I am glad, tho, that people here are not in such a rush all the time. That was really starting to weigh on me in Boston. I don't want that level of stress anymore. Mainly, I just want to chill and think. ...and laugh.

I don't think I want to see anymore movies about people jumping off bridges. I'd prefer to see them simply walk across to the other side next time.

Rainy season has started. Argh!

6:59 AM

Blogger sage said...

Sounds like you had a good but too short of a visit--yes, Michigan drivers are crazy, the weather is unpredictable, and Kalamazoo is the most confusing city to get around in except maybe the city right up the Kalamazoo River, Battle Creek, there must be something in the water. (I think my problem with W MI streets comes from having spent to long in Mormon Utah, where the one good idea Brigham Young had was to lay wide streets on a grid.)

8:29 AM

Blogger ticharu said...

*blink blink*
I actually read the whole thing, an achievment for me, I think it took about 15 minutes! Very interesting though. Sucked me right in.
We are alone and not alone but completely alone.
re-connecting and making new connections with people seems ever so important, I suppose those conncetions define us to some extent.

7:07 PM

Blogger ing said...


I love it when you stop by!

I don't know why, but sometimes I'm hesitant to reach out. It's so counterproductive not to! I guess I feel the need and my own needs frighten me a little. Maybe it's how we're raised or conditioned. There's this idea that need is a sign of weakness. But we can't get what we want unless we express our needs, and needing company isn't necessarily a burden on others, because others need us, too. It's just finding the right balance so that the need doesn't get out of hand. It's tricky.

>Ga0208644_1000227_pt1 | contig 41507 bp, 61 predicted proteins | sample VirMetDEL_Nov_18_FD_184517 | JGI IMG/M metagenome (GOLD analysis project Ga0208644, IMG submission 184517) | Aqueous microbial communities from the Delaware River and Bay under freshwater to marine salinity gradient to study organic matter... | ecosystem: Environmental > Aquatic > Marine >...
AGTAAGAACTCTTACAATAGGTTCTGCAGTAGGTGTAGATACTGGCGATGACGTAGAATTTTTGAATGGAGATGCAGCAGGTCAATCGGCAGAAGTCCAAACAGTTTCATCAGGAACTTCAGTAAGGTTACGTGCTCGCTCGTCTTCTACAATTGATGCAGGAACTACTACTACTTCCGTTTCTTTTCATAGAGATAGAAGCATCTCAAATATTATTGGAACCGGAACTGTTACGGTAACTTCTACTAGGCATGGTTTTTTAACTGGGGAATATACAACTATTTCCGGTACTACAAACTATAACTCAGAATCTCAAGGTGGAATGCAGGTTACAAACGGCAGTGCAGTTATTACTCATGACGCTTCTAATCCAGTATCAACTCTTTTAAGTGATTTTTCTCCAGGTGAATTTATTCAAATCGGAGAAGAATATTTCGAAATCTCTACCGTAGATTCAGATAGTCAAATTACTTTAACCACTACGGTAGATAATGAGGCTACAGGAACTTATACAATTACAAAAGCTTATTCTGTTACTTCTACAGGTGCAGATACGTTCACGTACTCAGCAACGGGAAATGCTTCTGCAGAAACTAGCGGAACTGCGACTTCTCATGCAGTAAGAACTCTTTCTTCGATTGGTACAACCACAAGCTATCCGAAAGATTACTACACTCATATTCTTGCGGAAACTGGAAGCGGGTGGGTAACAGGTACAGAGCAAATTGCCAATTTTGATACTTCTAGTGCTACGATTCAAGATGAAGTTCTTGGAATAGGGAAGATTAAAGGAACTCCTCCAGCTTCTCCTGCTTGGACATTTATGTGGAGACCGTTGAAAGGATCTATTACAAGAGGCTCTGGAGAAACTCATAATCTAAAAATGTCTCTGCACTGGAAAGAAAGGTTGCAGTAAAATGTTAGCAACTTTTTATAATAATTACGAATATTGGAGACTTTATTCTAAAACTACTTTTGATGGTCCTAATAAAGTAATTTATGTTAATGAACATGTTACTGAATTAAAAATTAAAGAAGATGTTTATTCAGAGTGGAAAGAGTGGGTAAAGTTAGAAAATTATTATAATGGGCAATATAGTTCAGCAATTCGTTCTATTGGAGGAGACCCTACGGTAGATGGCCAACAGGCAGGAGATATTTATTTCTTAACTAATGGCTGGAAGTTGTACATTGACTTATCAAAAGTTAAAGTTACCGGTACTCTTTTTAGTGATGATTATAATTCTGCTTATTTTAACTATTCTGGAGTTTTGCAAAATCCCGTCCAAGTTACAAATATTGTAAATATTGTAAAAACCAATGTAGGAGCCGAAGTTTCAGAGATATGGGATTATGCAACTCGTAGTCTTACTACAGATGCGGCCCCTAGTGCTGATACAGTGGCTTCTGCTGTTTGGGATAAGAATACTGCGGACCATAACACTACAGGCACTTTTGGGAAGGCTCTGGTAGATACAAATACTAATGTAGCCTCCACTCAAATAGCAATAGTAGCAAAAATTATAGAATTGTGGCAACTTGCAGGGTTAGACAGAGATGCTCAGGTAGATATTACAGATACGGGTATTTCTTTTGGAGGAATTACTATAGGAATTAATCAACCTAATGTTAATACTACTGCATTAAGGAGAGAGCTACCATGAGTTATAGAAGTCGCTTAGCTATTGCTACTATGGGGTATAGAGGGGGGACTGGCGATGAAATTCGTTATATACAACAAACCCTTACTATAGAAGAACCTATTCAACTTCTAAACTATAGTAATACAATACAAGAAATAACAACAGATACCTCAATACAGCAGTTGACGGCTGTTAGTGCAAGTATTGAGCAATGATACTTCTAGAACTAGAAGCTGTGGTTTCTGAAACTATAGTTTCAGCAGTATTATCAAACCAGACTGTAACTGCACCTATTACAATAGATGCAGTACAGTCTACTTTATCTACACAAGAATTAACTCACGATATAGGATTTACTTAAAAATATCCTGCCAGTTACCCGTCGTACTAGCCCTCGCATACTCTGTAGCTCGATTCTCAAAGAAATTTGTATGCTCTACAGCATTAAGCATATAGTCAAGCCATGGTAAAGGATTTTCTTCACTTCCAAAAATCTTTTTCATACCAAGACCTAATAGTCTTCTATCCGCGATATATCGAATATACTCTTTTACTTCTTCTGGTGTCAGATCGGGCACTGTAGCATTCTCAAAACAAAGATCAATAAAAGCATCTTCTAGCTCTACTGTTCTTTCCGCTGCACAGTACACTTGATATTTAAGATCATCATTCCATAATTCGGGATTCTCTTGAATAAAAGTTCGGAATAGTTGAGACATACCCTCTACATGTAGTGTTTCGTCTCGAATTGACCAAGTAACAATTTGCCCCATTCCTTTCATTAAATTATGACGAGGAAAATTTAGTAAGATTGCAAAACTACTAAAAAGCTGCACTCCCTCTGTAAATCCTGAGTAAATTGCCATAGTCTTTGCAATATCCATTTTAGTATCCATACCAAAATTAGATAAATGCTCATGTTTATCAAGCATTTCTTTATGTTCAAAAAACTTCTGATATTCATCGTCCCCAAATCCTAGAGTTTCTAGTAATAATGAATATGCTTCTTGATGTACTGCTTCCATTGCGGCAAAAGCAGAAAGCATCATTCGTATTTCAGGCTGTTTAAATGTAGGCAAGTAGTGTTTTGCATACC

Yes, that's why we read, and that's also why we (I) write.



Beatrice is an artiste.

You do look like a hard-ass when teaching, but you give a lot of sincere praise. The students appreciate it. There are clear expectations and boundaries.

Beabs didn't fart much. Just occasionally. Dogs fart.

Fiery orange -- everyone in Kalamazoo should experience this.



I will, I'll write! Take pictures in Paris and show 'em off!



You would LOVE ginab's class. I really think so. You'd be one of her star pupils and I bet she'd inspire you to write some cool stuff.

Oh man, I don't like this rain. It's so dreary. But I don't have to water my flowers, I guess.

I'm still thinking about the movie. It was quite interesting. I'm still surprised that I wasn't more disturbed by the whole thing.



The trip was short, but I don't think I could have kept it up for much longer than I did. But if you think Kalamazoo is confusing, try driving in San Francisco! I got hopelessly lost last night and wasn't allowed to make any left turns. I ended up driving the wrong way down a two-way street, thinking it was one-way. You never know around here. There are all these special lanes for busses and cable cars, detours for bodies of water and hills -- it's insane!